•   Paul Tudor on February 19, 2016, 2:02 GMT

    It would be nice if we could get some balance here - yes, he has been one of our greats, but some of his mistakes and controversies surrounding him have been conveniently overlooked. Perhaps a sign of how player power is now the dominant force in NZ cricket - he was at the forefront of this coming to pass - whether you think that is good or not.

  •   Niraj Bahuguni on February 19, 2016, 1:44 GMT

    There is no printing mistake about debut of McCullum at all. That debut relates to Trent Boult. There is no point in criticizing at the batting average of McCullum. He has anyhow won a lot of matches for New Zealand by his aggressive batting. Brendon McCullum's contribution to New Zealand cricket team simply can't be expressed in words.

  • bishwajeet on February 18, 2016, 22:33 GMT

    If there is one kiwi m gonna miss the most den its bmac :-( eagerly waiting for u 2 perform in the ipl ,lots of respect and well wishes from india

  • Jay on February 18, 2016, 19:02 GMT

    I think McCullum will be more remembered for his character than his batting average. He led NZ cricket through a period of turmoil and turned them from an average outfit to a top contender in international cricket. So for that, he has my respect.

  • Peter on February 18, 2016, 16:29 GMT

    Gilchrist - now there's a legend - a genuine one

  • gokul on February 18, 2016, 16:28 GMT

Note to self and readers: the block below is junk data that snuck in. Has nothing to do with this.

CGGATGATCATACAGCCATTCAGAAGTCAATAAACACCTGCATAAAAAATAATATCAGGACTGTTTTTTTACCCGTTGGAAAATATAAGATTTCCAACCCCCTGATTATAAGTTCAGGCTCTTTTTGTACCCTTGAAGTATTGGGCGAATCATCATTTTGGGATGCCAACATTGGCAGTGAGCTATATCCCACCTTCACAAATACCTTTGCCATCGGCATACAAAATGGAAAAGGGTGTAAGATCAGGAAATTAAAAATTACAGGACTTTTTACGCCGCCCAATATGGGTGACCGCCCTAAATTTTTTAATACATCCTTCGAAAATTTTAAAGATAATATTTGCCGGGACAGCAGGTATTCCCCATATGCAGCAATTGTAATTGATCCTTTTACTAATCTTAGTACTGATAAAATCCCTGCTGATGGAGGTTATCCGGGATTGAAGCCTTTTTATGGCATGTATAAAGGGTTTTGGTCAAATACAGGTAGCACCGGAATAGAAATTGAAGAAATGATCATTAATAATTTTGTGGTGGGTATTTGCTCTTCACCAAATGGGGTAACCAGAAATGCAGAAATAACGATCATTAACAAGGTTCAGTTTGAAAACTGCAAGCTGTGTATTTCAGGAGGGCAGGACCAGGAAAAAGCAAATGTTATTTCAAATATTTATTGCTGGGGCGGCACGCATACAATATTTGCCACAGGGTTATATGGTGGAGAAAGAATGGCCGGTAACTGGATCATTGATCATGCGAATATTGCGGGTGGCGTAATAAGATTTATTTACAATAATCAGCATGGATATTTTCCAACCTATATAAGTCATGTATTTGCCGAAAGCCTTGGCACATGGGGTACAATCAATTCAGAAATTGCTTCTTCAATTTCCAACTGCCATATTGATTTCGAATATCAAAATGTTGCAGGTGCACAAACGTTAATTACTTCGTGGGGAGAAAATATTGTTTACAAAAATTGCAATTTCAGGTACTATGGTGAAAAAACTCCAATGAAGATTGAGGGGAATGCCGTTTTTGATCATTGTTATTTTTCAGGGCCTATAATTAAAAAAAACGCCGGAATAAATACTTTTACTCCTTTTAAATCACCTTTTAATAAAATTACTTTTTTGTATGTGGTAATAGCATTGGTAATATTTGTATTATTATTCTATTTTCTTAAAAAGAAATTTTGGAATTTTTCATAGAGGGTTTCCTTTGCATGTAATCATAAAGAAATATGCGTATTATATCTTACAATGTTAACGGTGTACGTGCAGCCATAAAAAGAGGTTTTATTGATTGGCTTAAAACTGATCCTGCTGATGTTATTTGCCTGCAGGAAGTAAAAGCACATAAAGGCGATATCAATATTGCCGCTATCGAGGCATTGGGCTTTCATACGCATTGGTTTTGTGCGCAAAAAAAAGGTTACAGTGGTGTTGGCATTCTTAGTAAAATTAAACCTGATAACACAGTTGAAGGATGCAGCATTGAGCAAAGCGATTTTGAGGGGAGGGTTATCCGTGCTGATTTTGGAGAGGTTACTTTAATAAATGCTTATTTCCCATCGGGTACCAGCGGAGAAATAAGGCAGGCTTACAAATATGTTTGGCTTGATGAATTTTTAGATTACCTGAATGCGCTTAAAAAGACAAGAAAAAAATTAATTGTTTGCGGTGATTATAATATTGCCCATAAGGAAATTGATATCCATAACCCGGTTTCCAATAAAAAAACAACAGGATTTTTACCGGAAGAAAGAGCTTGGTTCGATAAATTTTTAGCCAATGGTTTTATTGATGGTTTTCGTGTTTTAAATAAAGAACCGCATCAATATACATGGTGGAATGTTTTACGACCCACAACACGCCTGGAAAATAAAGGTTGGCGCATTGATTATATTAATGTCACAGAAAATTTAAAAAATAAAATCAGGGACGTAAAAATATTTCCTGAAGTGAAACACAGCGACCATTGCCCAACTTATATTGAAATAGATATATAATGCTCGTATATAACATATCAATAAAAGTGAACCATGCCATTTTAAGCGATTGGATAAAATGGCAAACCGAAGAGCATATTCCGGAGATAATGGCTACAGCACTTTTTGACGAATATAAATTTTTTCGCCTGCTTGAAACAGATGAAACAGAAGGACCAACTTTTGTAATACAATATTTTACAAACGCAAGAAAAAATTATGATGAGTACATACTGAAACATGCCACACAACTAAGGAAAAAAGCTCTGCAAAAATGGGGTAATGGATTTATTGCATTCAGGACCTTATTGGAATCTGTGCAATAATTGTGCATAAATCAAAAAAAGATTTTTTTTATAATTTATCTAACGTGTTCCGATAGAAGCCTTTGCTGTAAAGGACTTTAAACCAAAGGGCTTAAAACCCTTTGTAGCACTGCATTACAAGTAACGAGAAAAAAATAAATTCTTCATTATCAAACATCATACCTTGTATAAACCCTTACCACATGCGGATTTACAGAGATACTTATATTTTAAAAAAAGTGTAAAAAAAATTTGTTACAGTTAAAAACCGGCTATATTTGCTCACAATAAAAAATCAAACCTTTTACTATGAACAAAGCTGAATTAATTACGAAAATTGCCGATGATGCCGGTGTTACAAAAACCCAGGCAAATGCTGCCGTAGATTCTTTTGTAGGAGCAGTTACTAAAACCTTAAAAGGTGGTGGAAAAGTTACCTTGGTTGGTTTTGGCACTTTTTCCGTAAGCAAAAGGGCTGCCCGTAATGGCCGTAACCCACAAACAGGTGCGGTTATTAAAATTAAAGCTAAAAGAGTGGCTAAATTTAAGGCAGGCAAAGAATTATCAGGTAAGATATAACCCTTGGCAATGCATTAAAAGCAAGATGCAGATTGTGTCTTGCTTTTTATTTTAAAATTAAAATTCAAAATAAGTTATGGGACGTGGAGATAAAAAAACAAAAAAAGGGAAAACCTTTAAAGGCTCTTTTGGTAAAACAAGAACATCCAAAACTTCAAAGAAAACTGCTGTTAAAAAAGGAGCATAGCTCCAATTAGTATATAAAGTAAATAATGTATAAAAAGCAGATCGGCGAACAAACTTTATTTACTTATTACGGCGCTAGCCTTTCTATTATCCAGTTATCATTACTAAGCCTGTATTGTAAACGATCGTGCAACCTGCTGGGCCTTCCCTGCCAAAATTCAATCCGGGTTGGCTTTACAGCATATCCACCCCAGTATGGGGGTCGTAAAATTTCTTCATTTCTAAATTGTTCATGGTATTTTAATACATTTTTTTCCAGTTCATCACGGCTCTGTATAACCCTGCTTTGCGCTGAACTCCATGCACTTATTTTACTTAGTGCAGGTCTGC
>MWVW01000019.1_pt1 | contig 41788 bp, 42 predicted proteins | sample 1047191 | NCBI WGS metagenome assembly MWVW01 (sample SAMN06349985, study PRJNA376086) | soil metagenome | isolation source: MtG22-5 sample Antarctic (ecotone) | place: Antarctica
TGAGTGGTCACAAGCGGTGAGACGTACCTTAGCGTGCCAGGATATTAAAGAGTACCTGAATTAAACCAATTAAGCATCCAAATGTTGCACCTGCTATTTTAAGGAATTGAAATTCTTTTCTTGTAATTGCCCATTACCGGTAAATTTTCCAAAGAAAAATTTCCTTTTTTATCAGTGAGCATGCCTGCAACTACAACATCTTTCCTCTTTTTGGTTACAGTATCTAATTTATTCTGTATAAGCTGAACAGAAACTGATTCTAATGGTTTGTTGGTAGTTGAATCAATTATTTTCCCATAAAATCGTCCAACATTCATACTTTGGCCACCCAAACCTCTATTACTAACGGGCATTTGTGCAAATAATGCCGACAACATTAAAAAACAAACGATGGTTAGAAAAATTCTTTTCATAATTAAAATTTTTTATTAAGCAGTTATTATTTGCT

With his agressive captaincy, he made test matches exciting again. No other modern captain could do that. What cricket will miss the most will not be the most attacking batsman or the most athletic fielder but the most aggressive captain. Brendan, please continue to enthrall your fans in T20 leagues around the world.

  • carl on February 18, 2016, 10:23 GMT

    Do any of you Kiwi guys think the Cairns saga drained him a bit? Surely that circus would have been tough to handle.

  • Ryan on February 18, 2016, 8:29 GMT

    What's with all the trolls? Show some respect for a guy who changed cricket in our country. Obviously you people don't get how bad a state cricket was in when he began his captaincy tenure.

  • Muthukrishnan on February 18, 2016, 4:09 GMT

    Indeed changed lot of ways., agression in batting played with right spirit.. Baz might not become legend but he won lot of fans arond the globe.. Remember you as agressor and great sportman in the modern cricket era